The Keyhole satellites (on which Hubble was based) had this same problem - however, because they were looking at the ground (which is muuuuch closer than stars) their need to point stably is much lower than Hubble's. As a consequence, Keyhole has the same shuddering problem but it causes it no issues. Because it causes Keyhole no issues, no one in the intelligence community thought to tell NASA about the problem. When NASA discovered the issue the intelligence community kind of went, 'Oh yeah, that's totally a thing that happens' and NASA facepalmed. It took them a while to work out a solution to the problem that could have been avoided before launch had the intelligence community been a bit more attentive.
     
    Last edited: Nov 3, 2018
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  15. HoloDoc

    HoloDoc Chieftain

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    One reason to be wary of Russian and Chinese moves in space is that the US is primarily concerned with retaining its hegemony and penetrating states economically. Russia and China are interested in overturning that hegemony, and, especially in Russia's case, penetrating other states militarily. That's a potentially very destabilising situation.
     
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  16. hobbsyoyo

    hobbsyoyo https://thespacecadetblog.com/

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    As for why Russia or China would disrupt space - it's because they are not responsible for the status quo. It's very easy to disrupt fragile systems that hurt your opponents compared to the task of building those fragile systems. I don't think Russia and China will try and disrupt everything on purpose more that they will do it is as a byproduct of reaching their own objectives. China wasn't trying to create a massive debris problem, they just did that as a consequence of developing their own ASAT weapons and don't care about the fallout. If Russian spy satellites had accidentally collided with their European targets during proximity operations they wouldn't have been trying to do that on purpose, it would have been an unintentional consequence of trying to build up their spying/ASAT capacity. Without any checks these sorts of activities will only increase.

    @HoloDoc made the point I am trying to make more succinctly
     
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  17. HoloDoc

    HoloDoc Chieftain

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    There is also an issue that, if the US ever went to war with Russia or China (Odin save us) a last-ditch, desperate measures space weapon is definitely possible. The expanding debris field from the film Gravity is a real possibility; it's known as Kessler syndrome, and would knock us back decades, minimum. If it's bad enough, it could be an extinction-level event. It's portrayed as an accident in the film, but a country losing a war would be very tempted to cripple their enemy with an intentional ablation cascade.
     
  18. red_elk

    red_elk Warlord

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    Well, that's the same point - Russia and China develop space weapons, which are defensive by nature, just like ICBMs (because no one would want to use them first, for obvious reasons). USA, I'm pretty sure has all this stuff too. Arms race can be destabilizing, but I think all participants should take responsibility for that.

    As far as I know, scientific community has access to Russian tools (such as Spektr-R, etc.) and uses them according to international policies. There's just not too many of these tools left, but this is entirely different problem. Navigational systems, Russian and Chinese are also made public. This is a fact and whether it's because GPS was made public first, is only assumption. Generally, my impression is that all sides play by the same rules, more or less. One side dominance is not always a good thing, in many cases healthy competition won't hurt.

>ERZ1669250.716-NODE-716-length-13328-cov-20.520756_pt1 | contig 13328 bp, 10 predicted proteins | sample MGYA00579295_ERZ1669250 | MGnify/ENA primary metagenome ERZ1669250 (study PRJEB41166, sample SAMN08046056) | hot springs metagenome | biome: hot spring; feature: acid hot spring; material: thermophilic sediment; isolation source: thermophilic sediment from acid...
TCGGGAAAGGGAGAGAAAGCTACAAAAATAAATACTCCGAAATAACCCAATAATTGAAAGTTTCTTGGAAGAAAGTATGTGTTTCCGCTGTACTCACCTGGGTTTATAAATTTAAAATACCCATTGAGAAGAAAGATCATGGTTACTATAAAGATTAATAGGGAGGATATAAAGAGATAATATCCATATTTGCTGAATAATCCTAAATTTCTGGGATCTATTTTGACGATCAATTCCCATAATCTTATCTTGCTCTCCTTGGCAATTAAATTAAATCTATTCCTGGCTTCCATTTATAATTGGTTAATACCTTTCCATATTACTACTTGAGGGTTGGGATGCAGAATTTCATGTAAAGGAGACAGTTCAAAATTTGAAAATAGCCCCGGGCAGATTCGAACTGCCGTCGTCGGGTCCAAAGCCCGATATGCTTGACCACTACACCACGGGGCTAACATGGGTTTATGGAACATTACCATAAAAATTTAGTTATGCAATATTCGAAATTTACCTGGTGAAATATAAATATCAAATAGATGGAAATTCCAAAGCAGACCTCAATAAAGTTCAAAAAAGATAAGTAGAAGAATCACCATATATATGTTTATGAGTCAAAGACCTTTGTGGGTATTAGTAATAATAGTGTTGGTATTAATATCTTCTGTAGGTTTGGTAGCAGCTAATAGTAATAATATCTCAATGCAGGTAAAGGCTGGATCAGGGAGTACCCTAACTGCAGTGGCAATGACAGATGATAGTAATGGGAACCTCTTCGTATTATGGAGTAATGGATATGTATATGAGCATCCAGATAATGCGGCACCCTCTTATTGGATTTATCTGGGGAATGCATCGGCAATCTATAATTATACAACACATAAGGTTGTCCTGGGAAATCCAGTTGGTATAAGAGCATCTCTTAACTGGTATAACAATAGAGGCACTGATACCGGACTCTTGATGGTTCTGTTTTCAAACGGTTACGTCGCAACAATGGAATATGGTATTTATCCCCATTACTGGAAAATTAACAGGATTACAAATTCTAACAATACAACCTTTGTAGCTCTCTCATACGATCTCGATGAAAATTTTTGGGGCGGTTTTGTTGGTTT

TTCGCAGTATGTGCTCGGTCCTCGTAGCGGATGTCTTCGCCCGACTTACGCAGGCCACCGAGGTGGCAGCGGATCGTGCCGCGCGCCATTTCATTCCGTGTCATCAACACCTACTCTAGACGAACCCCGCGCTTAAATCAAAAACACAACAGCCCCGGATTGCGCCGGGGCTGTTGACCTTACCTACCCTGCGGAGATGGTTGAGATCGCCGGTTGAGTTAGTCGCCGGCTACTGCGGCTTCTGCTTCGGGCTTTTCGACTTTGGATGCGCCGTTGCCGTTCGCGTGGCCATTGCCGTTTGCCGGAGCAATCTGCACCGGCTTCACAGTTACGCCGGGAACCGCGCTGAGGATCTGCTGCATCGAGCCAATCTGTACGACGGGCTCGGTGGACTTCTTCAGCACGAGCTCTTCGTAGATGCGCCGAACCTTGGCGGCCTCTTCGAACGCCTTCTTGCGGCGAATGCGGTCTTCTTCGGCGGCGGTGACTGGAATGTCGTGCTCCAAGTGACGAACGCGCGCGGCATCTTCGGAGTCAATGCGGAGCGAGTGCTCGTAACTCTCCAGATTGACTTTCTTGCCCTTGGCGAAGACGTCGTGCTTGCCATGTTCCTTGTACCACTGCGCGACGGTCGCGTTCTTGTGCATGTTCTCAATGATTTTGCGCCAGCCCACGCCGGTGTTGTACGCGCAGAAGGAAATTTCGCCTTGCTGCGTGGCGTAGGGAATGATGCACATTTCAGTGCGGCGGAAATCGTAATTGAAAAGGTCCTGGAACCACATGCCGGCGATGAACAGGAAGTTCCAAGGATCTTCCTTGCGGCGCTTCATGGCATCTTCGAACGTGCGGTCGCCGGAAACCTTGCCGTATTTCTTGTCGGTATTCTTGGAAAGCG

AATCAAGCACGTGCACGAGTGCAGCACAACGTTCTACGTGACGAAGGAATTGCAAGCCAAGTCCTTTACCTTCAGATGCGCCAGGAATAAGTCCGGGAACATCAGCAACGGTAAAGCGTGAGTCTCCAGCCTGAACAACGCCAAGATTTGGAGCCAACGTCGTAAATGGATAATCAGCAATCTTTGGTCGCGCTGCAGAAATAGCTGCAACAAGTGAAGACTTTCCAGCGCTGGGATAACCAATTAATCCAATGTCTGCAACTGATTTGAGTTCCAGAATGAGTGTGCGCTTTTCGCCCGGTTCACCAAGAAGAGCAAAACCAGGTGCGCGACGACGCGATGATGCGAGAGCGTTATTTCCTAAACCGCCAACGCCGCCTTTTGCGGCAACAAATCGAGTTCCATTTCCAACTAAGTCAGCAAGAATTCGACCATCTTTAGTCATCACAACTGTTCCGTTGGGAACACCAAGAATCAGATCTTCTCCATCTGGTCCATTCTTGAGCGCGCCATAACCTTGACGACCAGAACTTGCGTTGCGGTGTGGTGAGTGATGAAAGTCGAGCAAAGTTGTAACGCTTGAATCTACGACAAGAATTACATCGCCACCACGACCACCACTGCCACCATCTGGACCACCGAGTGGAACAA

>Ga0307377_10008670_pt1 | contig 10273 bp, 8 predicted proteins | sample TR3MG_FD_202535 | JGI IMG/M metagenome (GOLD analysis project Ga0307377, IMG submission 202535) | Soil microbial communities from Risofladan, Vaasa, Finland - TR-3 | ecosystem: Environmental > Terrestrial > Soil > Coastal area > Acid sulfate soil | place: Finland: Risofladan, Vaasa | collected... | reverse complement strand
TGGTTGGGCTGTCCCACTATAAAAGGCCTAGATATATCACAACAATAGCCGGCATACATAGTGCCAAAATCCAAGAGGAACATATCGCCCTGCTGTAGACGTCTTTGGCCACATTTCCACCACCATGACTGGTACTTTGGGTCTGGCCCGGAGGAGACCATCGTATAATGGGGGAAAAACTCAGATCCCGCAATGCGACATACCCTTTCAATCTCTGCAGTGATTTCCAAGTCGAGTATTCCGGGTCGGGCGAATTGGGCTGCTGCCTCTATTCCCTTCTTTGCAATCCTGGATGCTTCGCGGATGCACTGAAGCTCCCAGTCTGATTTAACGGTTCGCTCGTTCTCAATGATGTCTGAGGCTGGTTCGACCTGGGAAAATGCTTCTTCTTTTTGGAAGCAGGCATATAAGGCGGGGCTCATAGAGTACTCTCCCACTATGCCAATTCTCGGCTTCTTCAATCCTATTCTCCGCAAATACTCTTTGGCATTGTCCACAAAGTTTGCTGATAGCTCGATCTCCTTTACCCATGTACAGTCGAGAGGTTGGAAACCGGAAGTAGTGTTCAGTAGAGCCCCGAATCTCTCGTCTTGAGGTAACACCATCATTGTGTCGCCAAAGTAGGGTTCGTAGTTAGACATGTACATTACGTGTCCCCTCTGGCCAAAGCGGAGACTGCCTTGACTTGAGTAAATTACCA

19. hobbsyoyo

    hobbsyoyo https://thespacecadetblog.com/

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    My impression is that the rules people play by were largely set up by the US and China and Russia are intent on changing those rules. Also, the weapons being talked about are not purely defensive in nature even as much as you can reasonably claim a weapon is purely defensive - which is dubious in my book. Reconnaissance satellites are really the closest it comes to purely defensive but they are used in offensive operations all the time, undermining that tenuous claim. Moreover the kinds of new reconnaissance satellites under development can engage in proximity operations which means at a bare minimum they have the capacity to act offensively through collisions or could otherwise take on hostile, offensive actions by close-range interference or even physical manipulation/disruption of their targets.

    So far one-sided dominance in space has played out to everyone's advantage. I do not see a compelling reason to change this in favor of any nation, much less two nations with less than stellar track records in this area and with the stated intention of militarizing and disrupting space (in China's particular case).

    To sort of steer things back on target I think the establishment of a separate Space Force would really help maintain one-sided dominance. I don't think it's necessary but it would help. And if done correctly, it could certainly help reign in massive overspending on space services for the military. The Air Force has proven far to often to be in cahoots with contractors. This had directly contributed to massive overruns for acquisition programs for airplanes, rockets and satellites. I think a new force could do better though it may fall into the same problematic patterns. What it would definitely do better is to fund development programs and buy hardware that is better suited for developing situations in the military space sphere.
     
    Last edited: Nov 3, 2018
  20. hobbsyoyo

    hobbsyoyo https://thespacecadetblog.com/

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    I wrote up a description of Hubble's mirror problem (and how NASA directly caused it) in the Space Cadet thread for those that are interested.